Larry looked at the Professor with admiration. He'd had very little to do with him before, as he was one of Alpha's most senior personnel and tended to keep himself to himself. He had a vaguely eccentric air about him at times, and the young pilot had not realised that he was also a very courageous and quick thinking man. Now he knew better. He also knew it was very unlikely that unarmed, the Professor could rescue the two of their party who'd been taken elsewhere and still manage to make it out alive.

"Let me be the one to go further into the asteroid," he said. "If you'll pardon me for saying so, I'm younger than you and can probably get there faster. Besides, if anything should happen... well, you're more valuable to Alpha than I am."

Victor chuckled mirthlessly.

"Ah Larry, that's debatable," he replied. "No; you must go and release those of us who are still bound up here in the chambers. In fact, I insist that you do it."

Larry reluctantly took the laser and peered out of the chamber door.

"Good luck Professor," he said, before slipping away.

"And good luck to you too, my young friend," murmured Victor, as he watched Larry run in the opposite direction to the one he was about to take himself.

There wasn't an alien to be seen as Victor set off on his journey, and he wondered why the place wasn't swarming with them. After all, this was apparently their food storage area, and an important place to protect. As he walked, he considered that maybe these creatures had no enemies. The asteroid had originally seemed uninhabited, so perhaps they were the only living beings on it.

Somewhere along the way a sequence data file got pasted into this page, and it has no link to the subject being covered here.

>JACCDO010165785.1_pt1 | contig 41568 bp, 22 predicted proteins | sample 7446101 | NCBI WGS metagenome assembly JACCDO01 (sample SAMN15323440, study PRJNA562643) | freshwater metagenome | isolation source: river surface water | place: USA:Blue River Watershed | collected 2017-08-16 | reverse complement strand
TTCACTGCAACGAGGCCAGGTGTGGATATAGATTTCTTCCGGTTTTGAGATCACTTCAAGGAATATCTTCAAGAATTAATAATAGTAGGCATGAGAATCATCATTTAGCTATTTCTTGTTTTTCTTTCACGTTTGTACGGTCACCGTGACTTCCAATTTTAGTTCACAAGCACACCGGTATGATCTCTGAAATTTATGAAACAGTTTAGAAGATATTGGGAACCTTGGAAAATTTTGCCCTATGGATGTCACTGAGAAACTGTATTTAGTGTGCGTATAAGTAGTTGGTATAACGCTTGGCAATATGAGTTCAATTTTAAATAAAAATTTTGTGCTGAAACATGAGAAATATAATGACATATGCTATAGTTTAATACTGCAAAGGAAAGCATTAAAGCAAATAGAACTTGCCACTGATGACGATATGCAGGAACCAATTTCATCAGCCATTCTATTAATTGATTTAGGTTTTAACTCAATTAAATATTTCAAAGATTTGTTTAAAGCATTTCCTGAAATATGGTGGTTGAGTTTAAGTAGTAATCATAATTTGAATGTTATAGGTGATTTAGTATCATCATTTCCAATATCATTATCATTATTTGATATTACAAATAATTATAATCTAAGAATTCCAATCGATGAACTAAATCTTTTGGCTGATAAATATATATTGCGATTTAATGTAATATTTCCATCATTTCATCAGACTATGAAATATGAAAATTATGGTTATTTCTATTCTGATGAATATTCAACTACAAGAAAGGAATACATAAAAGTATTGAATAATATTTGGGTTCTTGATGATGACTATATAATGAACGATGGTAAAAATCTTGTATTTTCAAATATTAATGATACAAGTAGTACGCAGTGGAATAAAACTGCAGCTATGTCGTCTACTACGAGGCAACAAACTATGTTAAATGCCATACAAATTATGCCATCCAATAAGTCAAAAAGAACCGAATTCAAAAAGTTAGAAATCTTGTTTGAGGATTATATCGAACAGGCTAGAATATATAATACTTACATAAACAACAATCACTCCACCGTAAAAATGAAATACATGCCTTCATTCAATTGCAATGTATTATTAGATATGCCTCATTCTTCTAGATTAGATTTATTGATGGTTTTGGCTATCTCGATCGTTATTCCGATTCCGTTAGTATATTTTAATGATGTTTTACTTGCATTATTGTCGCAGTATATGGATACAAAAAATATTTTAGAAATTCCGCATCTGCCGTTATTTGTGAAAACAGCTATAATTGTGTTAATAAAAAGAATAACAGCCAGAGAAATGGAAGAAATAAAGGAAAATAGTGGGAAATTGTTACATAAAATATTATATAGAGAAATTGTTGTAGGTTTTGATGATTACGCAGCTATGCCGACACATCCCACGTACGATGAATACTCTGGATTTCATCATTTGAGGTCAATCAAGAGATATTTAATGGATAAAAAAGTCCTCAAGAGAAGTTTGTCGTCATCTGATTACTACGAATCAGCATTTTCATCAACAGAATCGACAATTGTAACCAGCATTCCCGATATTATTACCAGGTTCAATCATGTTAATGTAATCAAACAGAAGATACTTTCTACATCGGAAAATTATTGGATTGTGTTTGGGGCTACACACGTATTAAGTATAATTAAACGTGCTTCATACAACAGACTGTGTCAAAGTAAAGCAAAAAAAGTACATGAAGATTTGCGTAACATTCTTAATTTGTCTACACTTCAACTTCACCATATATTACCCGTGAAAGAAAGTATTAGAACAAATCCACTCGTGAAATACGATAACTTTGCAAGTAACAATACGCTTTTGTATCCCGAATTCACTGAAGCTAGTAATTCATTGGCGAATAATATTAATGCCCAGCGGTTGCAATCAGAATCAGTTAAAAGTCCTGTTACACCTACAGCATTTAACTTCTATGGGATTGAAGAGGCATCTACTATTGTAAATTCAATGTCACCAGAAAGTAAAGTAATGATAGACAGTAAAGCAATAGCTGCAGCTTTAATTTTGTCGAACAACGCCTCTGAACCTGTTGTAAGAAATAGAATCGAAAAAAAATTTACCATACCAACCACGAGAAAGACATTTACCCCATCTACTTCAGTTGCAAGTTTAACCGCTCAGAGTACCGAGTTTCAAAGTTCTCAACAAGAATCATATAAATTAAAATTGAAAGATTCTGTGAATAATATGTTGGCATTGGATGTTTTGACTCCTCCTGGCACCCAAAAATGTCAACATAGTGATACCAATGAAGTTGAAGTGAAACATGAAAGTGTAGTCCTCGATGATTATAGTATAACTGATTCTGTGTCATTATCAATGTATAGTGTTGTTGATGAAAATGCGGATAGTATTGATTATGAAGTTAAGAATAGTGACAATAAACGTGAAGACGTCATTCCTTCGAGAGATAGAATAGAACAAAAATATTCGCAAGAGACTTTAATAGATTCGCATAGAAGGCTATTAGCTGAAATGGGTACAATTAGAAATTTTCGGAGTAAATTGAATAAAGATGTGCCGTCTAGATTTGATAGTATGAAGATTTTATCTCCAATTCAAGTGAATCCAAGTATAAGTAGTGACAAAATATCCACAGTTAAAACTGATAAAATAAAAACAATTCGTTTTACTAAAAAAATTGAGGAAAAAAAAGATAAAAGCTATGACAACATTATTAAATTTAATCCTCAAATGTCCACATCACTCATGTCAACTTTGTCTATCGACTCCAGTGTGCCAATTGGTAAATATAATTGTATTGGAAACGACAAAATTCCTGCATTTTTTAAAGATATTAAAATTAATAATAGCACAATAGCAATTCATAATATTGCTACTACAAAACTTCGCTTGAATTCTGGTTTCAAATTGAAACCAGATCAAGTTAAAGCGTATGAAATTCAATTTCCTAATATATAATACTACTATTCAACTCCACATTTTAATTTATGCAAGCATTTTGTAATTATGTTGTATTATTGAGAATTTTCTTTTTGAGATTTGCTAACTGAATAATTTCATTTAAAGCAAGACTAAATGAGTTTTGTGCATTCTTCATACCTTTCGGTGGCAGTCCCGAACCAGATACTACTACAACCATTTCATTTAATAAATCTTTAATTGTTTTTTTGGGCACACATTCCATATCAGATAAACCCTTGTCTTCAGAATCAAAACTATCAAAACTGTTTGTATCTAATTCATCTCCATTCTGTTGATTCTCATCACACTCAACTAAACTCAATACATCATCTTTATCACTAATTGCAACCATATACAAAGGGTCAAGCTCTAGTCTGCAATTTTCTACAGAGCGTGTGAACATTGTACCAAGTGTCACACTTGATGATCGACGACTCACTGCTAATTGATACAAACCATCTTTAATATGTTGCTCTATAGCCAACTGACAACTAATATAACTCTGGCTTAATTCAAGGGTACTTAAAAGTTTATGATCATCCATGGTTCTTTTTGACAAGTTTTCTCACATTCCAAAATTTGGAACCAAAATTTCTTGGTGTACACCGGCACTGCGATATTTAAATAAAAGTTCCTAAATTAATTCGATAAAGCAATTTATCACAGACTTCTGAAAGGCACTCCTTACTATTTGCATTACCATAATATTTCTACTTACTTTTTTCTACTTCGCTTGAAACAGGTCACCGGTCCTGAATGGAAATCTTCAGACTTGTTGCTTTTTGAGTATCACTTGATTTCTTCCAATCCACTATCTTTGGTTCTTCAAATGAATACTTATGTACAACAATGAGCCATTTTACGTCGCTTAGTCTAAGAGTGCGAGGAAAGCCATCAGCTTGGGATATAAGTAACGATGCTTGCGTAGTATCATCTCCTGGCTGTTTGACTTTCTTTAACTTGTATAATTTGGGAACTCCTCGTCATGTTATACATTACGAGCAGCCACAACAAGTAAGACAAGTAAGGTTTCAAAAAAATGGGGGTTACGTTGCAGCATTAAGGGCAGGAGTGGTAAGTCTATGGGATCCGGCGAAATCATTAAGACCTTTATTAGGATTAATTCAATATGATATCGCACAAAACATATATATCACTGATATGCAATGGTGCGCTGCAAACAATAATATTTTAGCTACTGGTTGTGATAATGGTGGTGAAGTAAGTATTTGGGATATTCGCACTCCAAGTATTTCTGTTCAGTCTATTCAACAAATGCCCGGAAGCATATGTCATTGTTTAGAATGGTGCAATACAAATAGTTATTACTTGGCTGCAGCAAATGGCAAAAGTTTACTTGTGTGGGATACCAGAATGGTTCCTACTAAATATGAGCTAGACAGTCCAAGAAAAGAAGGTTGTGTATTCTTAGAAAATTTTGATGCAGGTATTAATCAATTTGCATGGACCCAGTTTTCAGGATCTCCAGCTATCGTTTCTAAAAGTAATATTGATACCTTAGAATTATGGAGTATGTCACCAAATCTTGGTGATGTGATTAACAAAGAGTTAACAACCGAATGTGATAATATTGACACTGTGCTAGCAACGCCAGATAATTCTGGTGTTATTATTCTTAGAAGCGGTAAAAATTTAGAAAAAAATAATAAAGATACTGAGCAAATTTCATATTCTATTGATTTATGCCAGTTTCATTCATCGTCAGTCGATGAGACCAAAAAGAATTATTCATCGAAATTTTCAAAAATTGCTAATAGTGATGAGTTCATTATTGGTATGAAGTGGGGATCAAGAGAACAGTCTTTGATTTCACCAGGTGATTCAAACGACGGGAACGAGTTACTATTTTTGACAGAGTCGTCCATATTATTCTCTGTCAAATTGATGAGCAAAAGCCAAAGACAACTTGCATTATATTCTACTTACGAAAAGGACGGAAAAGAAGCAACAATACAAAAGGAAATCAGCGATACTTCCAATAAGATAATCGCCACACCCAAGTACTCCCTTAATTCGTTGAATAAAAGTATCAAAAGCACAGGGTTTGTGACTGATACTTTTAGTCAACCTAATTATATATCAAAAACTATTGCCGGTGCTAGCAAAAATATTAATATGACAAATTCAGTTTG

The chambered area of tunnel soon ended and Victor began to sweat, as there was nowhere to hide if one of the creatures did happen along. Every sound he made seemed amplified in the humid atmosphere, and he fancied that his mechanical heart beat a little faster with the amount of adrenaline coursing through his veins. It wasn't possible, but nevertheless, the thought persisted. Sometimes he wished that his heart was still made of flesh- that he could feel that fluttering. It would have lent him a touch of vigour that he often felt he was lacking.

As he drew closer to the end of the tunnel, it bifurcated. Now he had to make a choice between going left and right and he stood undecided, trying to sense which was the correct path. Finally, he felt the low alien humming pulse through him, and tried to pinpoint the source. It seemed to be emanating from the right tunnel, so this was the one he decided to take. It was much darker than the chambered tunnel, whose walls had a dull yellow phosphorescent glow of their own, and Victor feared the threat of discovery even more, as he fumbled his way along it. As he put his hands on one of the walls, he felt a stream of water wash over them and became aware of a trickling sound, somewhere just above his head height.

"Oh, thank Christ," he whispered, as he looked up and saw that he'd stumbled across a smaller shaft close to the roof of the tunnel.

Victor heaved himself up and into a hole that was barely big enough for him to squeeze through, landing in a stream of fast running, tepid water. He guessed that the shaft might be one of many, acting as a kind of vascular system that allowed water from somewhere deep within the asteroid to flow around the aliens' network of tunnels, keeping the air here at the correct humidity for them. The shaft very narrow and low, but just big enough for him to scramble along on his knees. It ran parallel to the tunnel, with gaps every now and then, through which some of the warm water trickled.